At the same time, we are opening the WWII exhibits: “Shelby County Heroes” at the VFW building and “Shelby County Home Front” at the museum building. We can always use volunteers to staff the museum during the day and on Saturdays. Contact Sharon Hackworth at 633-5473 to offer your time.
The Collections Committee received a remarkable gift from Elliott Igleheart. His collection, found in Shelby County, of arrow points, projectile points, pottery shards, clay pipes and stone tools dates from 10,000 BC. Both the Kentucky Heritage Council and the University of Kentucky Anthropology Department are working with us to catalogue and interpret the collection for you.
We are pleased to announce that we received $2,000.00 from donors within our membership to fund the University anthropologists’ work. Members are working now to prepare the collection to be sent to the University for cataloging.
Our Education Committee features the History Intern Program, three high school seniors are working several days a week with member volunteers who are introducing them to the history of Shelby County, John Graham has coordinated this program and we are very appreciative of that enormous effort.
A Henry County jury indicted Denhardt for “willful murder” on January 19, 1937, but he showed little alarm when he was advised of the indictment while he sipped a bottle of beer in a restaurant near the courthouse. The trial began on April 20 with Commonwealth’s Attorney H. B. Kinsolving Jr. of Shelbyville prosecuting for the state, assisted by J. Ballard Clark, a friend of the Garrs. Denhardt, in turn, was represented by Rodes K. Myers, John M. Berry Sr. of New Castle, and W. Clarke Otte of Louisville. Newspaper reporters from all over the country poured into Henry County and neighboring Shelby County to cover the trial. Several reporters made their home at the old Armstrong Hotel on the corner of 6th and Main streets.
On the evening of September 20, as Denhardt and Myers were crossing Main Street in front of the Armstrong Hotel, the Garr brothers and their father emerged from three different di- rections. Shots punctuated the air and the general went down, fatally wounded. The shots were determined to have come from the guns of E. S. and Roy Garr. to anthropology, collecting, restoration of historic buildings, and many other facets of our particular county.But two things are certain: First, Verna Garr Taylor was shot to death, and two, Gen. Henry H. Denhardt was arrested for her murder.
Tempers flared at the outset of the trial, and Circuit Judge Clarence C. Marshal even threw a punch at a Chicago Daily News photographer who had bumped him. He threatened to throw the photographer in jail but later apologized.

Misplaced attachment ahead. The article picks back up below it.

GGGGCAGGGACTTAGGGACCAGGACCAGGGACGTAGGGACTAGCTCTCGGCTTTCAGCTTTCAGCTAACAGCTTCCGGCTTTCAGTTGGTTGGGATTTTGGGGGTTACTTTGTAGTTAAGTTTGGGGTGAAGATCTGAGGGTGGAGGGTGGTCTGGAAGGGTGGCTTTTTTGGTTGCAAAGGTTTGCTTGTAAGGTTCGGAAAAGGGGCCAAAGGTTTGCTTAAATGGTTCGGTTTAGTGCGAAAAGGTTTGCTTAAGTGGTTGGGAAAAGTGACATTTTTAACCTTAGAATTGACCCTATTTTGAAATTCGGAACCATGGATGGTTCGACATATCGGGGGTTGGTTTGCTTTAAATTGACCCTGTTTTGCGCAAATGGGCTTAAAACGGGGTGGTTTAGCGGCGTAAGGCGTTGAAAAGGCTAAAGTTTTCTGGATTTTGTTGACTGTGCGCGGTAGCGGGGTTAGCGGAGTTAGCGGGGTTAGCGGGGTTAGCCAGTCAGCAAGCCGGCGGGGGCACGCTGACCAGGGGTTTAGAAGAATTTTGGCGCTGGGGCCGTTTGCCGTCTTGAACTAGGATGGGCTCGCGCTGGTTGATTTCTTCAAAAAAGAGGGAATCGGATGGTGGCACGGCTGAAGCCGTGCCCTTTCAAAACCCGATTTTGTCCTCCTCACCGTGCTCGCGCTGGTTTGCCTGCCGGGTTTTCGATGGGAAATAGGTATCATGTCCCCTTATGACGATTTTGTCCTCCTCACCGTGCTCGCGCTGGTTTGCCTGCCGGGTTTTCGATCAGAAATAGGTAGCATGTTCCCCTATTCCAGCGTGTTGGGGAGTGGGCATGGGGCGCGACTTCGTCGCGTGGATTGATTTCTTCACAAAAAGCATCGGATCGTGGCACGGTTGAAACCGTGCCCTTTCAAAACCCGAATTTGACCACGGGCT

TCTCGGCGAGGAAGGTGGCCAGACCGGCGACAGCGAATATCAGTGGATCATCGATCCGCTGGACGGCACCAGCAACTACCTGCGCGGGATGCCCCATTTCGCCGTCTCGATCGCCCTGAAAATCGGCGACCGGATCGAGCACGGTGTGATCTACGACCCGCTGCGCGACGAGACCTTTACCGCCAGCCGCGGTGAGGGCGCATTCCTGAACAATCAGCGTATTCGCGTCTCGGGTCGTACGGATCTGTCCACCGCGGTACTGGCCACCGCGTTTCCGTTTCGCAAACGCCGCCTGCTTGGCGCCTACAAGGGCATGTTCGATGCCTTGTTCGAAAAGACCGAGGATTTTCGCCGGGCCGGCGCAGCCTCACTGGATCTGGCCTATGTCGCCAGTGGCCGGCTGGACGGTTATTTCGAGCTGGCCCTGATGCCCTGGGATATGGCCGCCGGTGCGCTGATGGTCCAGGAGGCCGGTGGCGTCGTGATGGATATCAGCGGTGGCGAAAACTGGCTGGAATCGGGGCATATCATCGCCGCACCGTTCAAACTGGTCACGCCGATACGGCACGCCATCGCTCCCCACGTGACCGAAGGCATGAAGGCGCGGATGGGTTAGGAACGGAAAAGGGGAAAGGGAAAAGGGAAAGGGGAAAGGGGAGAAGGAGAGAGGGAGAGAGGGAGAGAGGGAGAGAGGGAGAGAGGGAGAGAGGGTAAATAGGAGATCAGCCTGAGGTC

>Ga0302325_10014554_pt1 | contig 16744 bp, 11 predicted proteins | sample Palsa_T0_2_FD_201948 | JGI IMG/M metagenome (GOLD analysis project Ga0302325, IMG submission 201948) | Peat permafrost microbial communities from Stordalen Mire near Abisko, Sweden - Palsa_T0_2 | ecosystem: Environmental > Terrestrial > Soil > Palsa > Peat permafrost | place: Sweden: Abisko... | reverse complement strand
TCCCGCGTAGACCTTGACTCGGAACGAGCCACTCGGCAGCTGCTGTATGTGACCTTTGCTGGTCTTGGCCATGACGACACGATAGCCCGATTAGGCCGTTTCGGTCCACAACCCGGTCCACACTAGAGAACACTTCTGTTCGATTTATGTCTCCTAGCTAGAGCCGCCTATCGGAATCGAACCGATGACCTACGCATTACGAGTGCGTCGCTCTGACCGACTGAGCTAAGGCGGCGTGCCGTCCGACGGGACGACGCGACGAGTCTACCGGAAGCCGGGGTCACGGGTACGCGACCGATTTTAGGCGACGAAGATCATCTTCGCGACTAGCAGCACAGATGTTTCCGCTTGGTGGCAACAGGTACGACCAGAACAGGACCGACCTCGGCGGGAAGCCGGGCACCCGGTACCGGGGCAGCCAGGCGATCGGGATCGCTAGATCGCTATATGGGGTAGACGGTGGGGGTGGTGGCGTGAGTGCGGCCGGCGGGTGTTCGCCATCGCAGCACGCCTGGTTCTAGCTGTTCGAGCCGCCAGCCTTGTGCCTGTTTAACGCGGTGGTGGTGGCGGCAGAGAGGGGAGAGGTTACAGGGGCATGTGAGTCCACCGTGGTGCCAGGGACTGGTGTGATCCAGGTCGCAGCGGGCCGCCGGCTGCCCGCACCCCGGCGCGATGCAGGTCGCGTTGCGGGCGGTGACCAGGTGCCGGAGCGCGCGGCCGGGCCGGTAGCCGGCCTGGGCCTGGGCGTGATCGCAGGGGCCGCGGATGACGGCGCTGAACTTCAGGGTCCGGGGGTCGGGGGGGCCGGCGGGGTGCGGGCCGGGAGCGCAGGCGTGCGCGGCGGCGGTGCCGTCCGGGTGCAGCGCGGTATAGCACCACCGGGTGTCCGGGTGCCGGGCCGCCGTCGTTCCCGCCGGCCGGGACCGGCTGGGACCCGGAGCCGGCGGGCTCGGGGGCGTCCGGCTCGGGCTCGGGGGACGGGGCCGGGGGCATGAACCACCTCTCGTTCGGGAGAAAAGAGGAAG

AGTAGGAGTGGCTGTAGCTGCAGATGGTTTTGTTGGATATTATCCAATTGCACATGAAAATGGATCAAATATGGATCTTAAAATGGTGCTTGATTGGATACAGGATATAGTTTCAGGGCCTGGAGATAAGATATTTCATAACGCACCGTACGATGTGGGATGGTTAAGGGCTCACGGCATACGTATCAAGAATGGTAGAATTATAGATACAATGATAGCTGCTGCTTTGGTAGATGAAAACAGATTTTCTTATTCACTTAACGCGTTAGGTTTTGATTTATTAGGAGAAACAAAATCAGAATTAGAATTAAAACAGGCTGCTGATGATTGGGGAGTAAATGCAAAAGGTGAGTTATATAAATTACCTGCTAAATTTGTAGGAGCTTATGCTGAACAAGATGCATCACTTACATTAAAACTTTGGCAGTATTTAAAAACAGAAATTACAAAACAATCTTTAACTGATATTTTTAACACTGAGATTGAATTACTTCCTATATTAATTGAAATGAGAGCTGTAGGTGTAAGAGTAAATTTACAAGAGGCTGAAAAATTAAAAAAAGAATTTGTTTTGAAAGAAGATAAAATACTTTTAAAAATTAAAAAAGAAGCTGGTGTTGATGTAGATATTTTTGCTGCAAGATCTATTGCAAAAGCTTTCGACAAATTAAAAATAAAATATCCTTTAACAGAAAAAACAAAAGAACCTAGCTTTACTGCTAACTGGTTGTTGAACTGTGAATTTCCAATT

The all-male jury (no women were even called) consisted of 11 tobacco farmers and a filling station operator. Both sides pro- duced what they believed was compelling evidence. The summations of both sides ran several hours. Defense Council Berry stressed the in- consistent testimony of the com- monwealth’s witnesses, saying that the state “invites you to come here and guess away the life, liberty, and reputation of Gen. Denhardt.” Kinsolving punctuated the attack on Denhardt by declaring, “If you give him the death sentence, you won’t give him any more than he deserves.”
Ballard Clark, summing up for the prosecution said, “It’s either murder or suicide, and we know Verna didn’t kill herself. If he killed her, he killed her in cold blood.” The jury, after only a few hours of deliberation, told Judge Mar- shall that it was “hopelessly deadlocked.” An informal poll by the judge revealed that the vote was 7-5 for acquittal. But Denhardt’s troubles weren’t over. Kinsolving secured a docket date of Sept. 21, 1937 for a retrial. But the retrial was not to be.
To continue these programs, we need funds. Carrie Cotton is leading the planned giving program. We have professional people to help direct us in the planning of leaving a bit of our hard earned money to the Historical Society after our death. If we can grow our endowment fund, educational programming will be a reality now and in the future. Please talk to Carrie, an attorney with office in our own Casey House, at firstname.lastname@example.org or at 220-1613, and help us to keep history alive in the future.
Most importantly, thanks go to our Board of Directors, who have worked determinedly and with great spirit, to move the Society toward its goal, making Shelby County history exciting and available to our communities.